Adams hints Sinn Fein will enter coalition
SINN Fein leader Gerry Adams has indicated that his party will seek to form a coalition at the next general election.
But the Louth TD said such a move would depend on whether Sinn Fein could draw up an agreeable Programme for Government with the other parties.
Mr Adams indicated that his party would be willing to enter into government but that this would hinge on the Property Tax being abolished.
"We are very ambitious for the party, we are very ambitious for the country and for the people of the country," he said.
"We need two things to be in government, one is a mandate and the other is an agreed programme to be in government. The second could be more challenging that the first. The other parties are wedded to conservatism and austerity," he added.
Mr Adams said that today's result represented a "step change" in Irish politics and that a general election should now be called immediately.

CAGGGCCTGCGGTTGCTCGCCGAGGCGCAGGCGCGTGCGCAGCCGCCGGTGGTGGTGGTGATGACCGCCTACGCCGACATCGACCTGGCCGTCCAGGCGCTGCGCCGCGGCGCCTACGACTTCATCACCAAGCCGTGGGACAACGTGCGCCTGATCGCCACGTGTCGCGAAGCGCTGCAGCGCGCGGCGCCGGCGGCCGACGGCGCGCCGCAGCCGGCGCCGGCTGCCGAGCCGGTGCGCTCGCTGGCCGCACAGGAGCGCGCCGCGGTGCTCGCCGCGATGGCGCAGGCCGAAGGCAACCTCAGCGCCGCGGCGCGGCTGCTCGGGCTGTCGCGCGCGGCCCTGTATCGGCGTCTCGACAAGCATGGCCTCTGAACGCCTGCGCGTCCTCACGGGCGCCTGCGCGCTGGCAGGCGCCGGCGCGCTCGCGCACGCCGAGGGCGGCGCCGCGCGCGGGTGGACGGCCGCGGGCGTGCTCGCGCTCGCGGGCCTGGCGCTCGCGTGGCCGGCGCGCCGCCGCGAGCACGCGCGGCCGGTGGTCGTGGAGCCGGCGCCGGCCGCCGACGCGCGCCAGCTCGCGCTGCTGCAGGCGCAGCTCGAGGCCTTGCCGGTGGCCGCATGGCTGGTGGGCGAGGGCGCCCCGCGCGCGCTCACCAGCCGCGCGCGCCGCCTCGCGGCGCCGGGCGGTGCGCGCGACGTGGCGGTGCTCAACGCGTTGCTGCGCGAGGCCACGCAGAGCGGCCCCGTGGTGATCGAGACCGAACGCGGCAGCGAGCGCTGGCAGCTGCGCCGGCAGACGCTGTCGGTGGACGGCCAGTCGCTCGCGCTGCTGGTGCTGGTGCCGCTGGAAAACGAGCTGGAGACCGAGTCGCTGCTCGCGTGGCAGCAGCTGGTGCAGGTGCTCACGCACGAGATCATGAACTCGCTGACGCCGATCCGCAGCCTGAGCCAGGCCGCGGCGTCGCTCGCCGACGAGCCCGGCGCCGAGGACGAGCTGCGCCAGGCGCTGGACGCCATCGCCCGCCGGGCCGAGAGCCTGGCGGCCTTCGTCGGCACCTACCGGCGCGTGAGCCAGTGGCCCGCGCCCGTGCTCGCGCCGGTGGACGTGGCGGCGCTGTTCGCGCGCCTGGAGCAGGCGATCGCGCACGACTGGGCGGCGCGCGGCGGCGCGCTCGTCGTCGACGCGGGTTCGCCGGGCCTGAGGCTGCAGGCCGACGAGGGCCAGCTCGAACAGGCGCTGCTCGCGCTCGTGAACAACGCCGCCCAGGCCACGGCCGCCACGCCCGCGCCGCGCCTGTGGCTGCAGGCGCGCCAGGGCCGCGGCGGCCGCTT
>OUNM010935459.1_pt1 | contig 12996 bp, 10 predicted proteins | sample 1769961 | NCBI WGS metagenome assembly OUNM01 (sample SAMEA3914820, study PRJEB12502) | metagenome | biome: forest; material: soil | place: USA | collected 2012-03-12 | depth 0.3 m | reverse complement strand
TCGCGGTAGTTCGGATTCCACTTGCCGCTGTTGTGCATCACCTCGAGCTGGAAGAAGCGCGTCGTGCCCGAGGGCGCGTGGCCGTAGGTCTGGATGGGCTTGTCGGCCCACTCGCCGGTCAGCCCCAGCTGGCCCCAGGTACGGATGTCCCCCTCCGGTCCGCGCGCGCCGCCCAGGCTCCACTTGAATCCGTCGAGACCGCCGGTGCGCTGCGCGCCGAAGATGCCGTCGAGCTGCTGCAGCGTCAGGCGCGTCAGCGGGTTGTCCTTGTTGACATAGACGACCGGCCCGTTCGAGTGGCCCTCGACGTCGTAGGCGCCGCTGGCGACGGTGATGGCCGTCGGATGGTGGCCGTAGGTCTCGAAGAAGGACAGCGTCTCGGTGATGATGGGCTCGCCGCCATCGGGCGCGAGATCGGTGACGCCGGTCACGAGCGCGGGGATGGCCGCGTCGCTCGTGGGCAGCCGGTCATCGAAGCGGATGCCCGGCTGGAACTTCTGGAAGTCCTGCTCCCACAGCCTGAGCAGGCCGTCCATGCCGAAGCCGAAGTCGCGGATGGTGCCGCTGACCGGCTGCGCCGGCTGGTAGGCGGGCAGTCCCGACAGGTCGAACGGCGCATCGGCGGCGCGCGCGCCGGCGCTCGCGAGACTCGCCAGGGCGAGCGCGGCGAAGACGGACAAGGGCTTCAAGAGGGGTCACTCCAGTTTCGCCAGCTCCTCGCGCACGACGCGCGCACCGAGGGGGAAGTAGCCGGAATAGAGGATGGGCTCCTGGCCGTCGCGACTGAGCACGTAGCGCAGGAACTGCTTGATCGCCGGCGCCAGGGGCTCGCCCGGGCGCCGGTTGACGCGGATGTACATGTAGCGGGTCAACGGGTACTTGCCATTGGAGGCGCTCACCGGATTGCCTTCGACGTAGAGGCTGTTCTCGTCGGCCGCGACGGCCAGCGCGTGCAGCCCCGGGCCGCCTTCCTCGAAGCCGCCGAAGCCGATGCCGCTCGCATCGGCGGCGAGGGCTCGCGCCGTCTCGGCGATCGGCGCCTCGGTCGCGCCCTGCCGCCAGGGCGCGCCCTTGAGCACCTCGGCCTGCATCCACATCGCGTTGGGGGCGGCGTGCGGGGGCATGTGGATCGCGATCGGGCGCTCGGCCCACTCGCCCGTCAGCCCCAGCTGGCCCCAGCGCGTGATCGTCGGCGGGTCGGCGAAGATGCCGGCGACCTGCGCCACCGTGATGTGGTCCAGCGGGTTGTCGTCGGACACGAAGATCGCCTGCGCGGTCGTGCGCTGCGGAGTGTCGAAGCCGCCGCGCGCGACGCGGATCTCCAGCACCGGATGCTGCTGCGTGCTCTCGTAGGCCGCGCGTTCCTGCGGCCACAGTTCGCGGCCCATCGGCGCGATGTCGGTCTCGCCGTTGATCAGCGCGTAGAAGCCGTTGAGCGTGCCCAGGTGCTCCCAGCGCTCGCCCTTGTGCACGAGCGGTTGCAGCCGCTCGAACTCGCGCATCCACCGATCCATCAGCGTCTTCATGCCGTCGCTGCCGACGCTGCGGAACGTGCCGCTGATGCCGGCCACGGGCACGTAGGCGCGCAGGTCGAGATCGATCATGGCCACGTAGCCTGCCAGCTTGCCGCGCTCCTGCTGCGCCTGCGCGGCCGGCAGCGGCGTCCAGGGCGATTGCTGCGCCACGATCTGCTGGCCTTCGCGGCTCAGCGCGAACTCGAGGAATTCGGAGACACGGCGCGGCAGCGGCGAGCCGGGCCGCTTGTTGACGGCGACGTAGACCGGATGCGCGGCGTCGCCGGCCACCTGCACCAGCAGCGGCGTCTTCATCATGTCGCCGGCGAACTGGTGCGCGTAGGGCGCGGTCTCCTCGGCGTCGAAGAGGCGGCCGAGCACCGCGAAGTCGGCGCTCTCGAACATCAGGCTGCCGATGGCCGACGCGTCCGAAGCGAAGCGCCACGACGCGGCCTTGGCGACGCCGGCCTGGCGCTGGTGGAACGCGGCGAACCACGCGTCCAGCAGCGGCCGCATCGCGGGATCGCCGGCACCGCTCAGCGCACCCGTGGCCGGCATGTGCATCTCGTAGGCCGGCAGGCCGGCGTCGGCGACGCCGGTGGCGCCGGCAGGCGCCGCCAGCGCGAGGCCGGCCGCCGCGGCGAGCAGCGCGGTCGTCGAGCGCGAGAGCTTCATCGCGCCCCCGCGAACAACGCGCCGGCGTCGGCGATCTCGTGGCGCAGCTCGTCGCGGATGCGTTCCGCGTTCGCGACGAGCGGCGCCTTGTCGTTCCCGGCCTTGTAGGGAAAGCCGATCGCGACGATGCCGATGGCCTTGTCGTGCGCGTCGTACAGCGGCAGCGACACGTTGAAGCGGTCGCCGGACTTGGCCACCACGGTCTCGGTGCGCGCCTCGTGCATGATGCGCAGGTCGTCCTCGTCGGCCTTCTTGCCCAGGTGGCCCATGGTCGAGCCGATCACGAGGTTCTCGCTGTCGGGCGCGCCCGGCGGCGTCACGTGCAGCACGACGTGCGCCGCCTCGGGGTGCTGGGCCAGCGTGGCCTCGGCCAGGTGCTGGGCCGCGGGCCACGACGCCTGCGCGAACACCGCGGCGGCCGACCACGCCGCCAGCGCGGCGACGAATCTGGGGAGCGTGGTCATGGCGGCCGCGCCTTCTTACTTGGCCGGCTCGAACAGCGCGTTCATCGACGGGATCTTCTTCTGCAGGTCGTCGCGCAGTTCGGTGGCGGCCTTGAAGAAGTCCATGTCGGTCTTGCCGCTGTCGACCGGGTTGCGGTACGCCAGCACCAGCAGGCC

Mr Adams, who was arrested earlier this month in connection with the murder of Jean McConville, said today that the electorate felt a "sense of betrayal".
But his comments about potentially entering coalition are sure to be dismissed by other political parties.
Former Fianna Fáil minister and newly elected councillor Mary Hanafin today said her party would not go into government with Sinn Fein.
Asked if his arrest in connection impacted on the party's vote, Mr Adams said:
"We don't know who might of voted for us but didn't. What we did know is that it galvanised our own activists and I'd like to think the way we responded to those events was positive," he said.